I recently finished reading Abba Eban’s Personal Witness: Israel Through My Eyes (published 1992). From his childhood to his service in World War II, and into his career as a statesman for the newborn State of Israel, his account is filled with the insights and observations of a scholarly, well-mannered, intelligent thinker and actor. I admired his work showing other UN ambassadors the layout of the country and the nature of the dispute between Jews and Arabs before the Partition vote, taking part in the struggles over the ensuing decades in the UN which was marked by increasingly alliance-driven politics, and I couldn’t help but feel pride at Israel’s many (alas, unsuccessful) attempts to avoid war, especially in light of the current climate which accuses Israel of aggression no matter how it behaves.
There were many passages in which Eban illustrated in a brief encounter the nature of the actors with whom Israel found itself on the world stage. His meeting with Abdul Rahman Azzam Pasha, secretary-general of the Arab League, in summer 1947 shows the mentality operating in the Arab world then (and now):
I said that I had a simple suggestion. If there is a war, there will have to be a negotiation after it. Why not negotiate before and instead of the war?
Azzam’s reply was indignant but shatteringly candid. “If you win the war, you will get your state. If you do not win the war, then you will not get it. We Arabs once ruled Iran and once ruled Spain. We no longer have Iran or Spain. If you establish your state the Arabs might one day have to accept it, although even that is not certain. But do you really think we have the option of not trying to prevent you from achieving something that violates our emotion and our interest? It is a question of historic pride. There is no shame in being compelled by force to accept an unjust and unwanted situation. What would be shameful would be to accept this without attempting to prevent it. No, there will have to be a decision, and the decision will have to be by force.”
His wit and chutzpah are also reflected in tales of his encounters with unsympathetic powers such as the Soviet Union in the form of Ambassador Andrei Vyshinski:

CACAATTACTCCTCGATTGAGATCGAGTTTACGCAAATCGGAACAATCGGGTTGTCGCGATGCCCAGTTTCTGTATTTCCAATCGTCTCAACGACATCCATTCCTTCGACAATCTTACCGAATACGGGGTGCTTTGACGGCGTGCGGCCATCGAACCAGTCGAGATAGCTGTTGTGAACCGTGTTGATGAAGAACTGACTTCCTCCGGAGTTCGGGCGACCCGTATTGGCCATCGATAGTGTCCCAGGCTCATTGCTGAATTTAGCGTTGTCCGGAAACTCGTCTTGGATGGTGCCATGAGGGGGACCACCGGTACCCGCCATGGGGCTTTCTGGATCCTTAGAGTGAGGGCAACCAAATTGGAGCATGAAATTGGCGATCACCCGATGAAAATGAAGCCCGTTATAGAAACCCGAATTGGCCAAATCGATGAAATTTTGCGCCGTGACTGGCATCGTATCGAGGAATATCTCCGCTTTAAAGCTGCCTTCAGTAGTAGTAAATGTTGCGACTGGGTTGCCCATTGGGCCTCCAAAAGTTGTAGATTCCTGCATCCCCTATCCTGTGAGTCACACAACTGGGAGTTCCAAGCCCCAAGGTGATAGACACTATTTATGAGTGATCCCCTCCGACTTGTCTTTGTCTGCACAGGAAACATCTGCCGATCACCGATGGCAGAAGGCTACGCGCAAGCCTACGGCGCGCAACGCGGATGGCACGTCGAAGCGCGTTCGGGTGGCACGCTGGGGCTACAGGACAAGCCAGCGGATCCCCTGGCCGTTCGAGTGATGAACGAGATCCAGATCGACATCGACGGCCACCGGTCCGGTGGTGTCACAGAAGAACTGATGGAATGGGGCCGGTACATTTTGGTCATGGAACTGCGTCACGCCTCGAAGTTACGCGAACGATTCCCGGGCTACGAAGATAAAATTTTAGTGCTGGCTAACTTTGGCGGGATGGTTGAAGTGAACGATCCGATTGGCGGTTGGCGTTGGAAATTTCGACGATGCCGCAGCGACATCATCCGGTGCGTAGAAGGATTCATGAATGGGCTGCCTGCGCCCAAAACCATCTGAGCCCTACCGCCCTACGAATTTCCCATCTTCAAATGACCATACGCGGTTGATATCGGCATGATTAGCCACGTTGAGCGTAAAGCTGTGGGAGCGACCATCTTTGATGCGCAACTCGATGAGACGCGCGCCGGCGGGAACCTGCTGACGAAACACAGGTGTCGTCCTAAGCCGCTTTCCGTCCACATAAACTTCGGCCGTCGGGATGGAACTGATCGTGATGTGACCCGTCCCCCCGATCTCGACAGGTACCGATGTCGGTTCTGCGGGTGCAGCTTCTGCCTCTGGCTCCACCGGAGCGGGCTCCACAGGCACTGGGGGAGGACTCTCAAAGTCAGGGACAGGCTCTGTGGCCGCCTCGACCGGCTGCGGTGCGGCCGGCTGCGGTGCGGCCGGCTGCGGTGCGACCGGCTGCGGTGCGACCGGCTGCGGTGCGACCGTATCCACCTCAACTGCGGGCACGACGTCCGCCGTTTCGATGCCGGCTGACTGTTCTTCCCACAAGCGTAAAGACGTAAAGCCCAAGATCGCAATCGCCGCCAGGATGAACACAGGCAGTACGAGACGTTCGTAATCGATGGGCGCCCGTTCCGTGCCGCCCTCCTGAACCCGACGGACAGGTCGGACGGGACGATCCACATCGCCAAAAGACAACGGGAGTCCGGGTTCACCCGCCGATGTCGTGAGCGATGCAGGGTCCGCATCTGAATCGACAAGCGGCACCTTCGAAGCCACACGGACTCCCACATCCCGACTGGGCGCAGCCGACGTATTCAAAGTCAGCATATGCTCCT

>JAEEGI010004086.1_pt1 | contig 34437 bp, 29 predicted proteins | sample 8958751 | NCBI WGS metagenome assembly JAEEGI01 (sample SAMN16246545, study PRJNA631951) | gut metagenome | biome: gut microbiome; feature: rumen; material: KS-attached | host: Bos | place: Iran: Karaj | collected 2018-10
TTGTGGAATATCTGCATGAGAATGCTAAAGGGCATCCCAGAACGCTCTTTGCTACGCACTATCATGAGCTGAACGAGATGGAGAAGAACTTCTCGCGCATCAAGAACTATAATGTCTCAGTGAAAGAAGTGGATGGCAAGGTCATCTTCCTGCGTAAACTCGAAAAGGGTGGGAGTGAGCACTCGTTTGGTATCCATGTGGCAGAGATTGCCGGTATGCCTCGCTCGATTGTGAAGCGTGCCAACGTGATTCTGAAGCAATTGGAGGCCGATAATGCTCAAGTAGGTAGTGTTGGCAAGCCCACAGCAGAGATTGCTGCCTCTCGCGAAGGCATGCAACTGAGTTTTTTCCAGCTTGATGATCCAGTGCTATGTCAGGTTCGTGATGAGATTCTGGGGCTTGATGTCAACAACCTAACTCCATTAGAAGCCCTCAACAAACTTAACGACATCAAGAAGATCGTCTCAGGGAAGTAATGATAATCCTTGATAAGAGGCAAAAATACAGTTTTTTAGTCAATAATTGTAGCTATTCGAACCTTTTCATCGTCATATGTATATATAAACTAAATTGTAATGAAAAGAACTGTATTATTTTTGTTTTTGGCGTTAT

A vice presidency of the General Assembly of the United Nations is not an onerous function, but it did bring me into frequent proximity with the heads of the major powers at dinner parties and consultations. At one of these functions, having watched Vyshinski’s lavish absorption of vodka, I decided to take advantage of his amiability to pose a question: “Tell me, Andrei Andreyevitch, why don’t you let the Soviet Jews emigrate? What does it really matter to the Soviet Union?”
His reply: “What are you talking about? If the Jews leave, everybody will want to leave!”
The next morning, in the cold light of sobriety, he sought contact with me very early and said anxiously: “I hope you understand that yesterday was joke.” Then with great formality, “Since was only joke I assume Your Excellency did not send telegram…” I left him in suspense for a castigatory moment and assured him that My Excellency had not cabled his heretical words. Siberia receded from his horizon.
Above all, Personal Witness at many points was a lesson in the political dictum, “The more things change, the more they stay the same.” Some examples include when Israel was accused of exacerbating the violence of Jordanian cross-border attacks by retaliating (recall the international response to Operation Cast Lead); Egypt’s belief in 1967 in its right to “exercise ‘rights of war’ against Israel, while claiming immunity from any Israeli ‘acts of war’ against themselves” (reference the Palestinian Terror War, when the world’s indifference to terror attacks on Israeli civilians contrasted with its loud condemnation of IDF incursions into terror cells in Jenin and Bethlehem and construction of the security fence); and the PLO’s shift from terrorist tactics to the political arena where they made enormous gains by repackaging the conflict from an Israeli-Arab one to an Israeli-Palestinian one, where “Israel was now portrayed as powerful, sated, established, and recognized, while the Palestinians were by contrast dispossessed, bitter, dissatisfied, and implacable. The current of world opinion flowed away from the embattled victor toward the defeated aggressor.” I have also heard many times in the past 15 years Israelis discounting the importance of Israel’s alliance with the United States. Whether because they find themselves frequently exasperated with the U.S.’s pressure on Israel to act in American interests at the expense of Israeli interests, or for pettier reasons (puffed-up pride, anti-Western feelings, etc.), I appreciated a thought experiment proposed by Eban in this context: “Imagine that some natural disaster were to cut America and Israel off from contact with each other; there would be no telephones or postal services, no commerce or tourism, no monetary transactions between the two countries. Who would notice it first?”